When Childen Take Their Papa for a Walk

Today started out as being the first time I would take “B” and “C” on a contemplative (nature walk) at Prince of Peace Abbey. By the time we packed up after the dusty midday stroll, I found it was a much different experience than anticipated.

During our walk to each station of the cross, I was amazed at how “B”, who will be five soon, could “read” the stations of the cross with a little help. It was clear to her when the Lord received help to carry the cross, and when the “men hit Jesus”, were “mean to him” and when others “are praying for him”. At each station, I challenged her to “see if you can tell me what the picture says.” After some brief discussion, it was on to the next. The day was warm, sun was bright and the view was peaceful, as we listened for the small birds fluttering by as we walked, talked and held hands. Moreover, it was such a blessing to hear “B” say, “Hurry, let's see what the next one says” and watch both her and her sister break free and run to the next station. These precious moments were punctuated with, “I'm tired...I want water...It's hot.” Those little voices seemed to echo the voice of Jesus' own path, only with him, there were few to give any comfort or concern.

As we walked from station to station, “C” didn't appreciate all the “bees” (flies) that flew about her; but drawing her attention to “Let's see who can find the next bird, or butterfly” seemed to help distract her from the minor discomforts that go with nature walks (heat, sun, dust, etc.).

It was a little difficult for me to point out the burial ground of the Abbey's former brothers who were buried at the Abbey's cemetery, each under his respective cross, and even more difficult to answer the question, “Will we all be there someday, Papa?” But, the sting of death was made easier in reminding her and myself, “We will all be with Jesus” and “It is only our bodies buried, not our souls” (It shouldn't be too long before I will need to share these thoughts again when “C” is older. I suspect it will not be easier).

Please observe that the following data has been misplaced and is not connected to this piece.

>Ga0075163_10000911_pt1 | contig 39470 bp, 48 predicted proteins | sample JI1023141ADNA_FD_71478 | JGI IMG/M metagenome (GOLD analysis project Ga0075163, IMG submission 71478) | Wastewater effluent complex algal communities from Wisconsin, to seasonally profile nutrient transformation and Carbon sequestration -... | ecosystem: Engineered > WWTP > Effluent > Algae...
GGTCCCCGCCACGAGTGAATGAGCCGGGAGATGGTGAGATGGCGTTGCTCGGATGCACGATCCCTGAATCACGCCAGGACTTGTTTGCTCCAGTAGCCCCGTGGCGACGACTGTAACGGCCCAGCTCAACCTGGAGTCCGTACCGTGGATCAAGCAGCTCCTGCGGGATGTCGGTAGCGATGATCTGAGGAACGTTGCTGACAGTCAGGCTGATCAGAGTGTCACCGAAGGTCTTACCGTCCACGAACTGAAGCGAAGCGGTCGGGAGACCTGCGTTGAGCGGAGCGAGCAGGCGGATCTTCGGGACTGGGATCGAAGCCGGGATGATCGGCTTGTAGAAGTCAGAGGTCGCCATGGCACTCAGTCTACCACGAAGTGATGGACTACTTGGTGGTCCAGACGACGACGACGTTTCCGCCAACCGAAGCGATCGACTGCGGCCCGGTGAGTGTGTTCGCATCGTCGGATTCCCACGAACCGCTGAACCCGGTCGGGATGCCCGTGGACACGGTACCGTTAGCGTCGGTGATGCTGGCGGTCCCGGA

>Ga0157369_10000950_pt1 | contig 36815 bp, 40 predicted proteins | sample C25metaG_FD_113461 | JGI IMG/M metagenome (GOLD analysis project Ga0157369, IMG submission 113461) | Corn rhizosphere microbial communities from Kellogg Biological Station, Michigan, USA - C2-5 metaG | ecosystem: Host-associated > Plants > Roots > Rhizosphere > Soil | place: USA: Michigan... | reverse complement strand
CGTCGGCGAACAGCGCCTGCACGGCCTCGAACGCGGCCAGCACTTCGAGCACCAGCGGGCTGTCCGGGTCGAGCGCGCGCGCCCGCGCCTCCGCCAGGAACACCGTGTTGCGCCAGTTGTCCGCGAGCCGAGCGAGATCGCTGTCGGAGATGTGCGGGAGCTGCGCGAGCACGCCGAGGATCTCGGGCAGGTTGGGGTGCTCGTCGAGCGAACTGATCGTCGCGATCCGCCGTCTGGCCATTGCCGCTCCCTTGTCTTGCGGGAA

Their enthusiasm to “Let's go pray in the church” after our walk was a joy. And, I thought to myself, “If this is just a small portion of what heaven is like, the joy to come is incomprehensible.”

“C” (soon to be three), modeled after her sister in the presence of our Lord, as each knelled down in an uncoordinated attempt to respect the silence of the sanctuary. With their little hands folded together, and looking to me for approval before our Father, I was moved to humbly ask God, “Please help me to be a better father so this lasts.”

What started out as a nature walk turned into a time of fellowship between my sweet daughters, God, his creation and the awareness that the sense of love that flows from such fellowship can only be had in making the time for moments such as this.

Thank you, sweet daughters, for taking me on a contemplative walk and helping me to have a better appreciation for our joy together and that which awaits.

1 comment:

Paul said...

Wonderful post, as a Dad myself, I understand how special those moments are (and how quickly they fade) thanks for reminding me.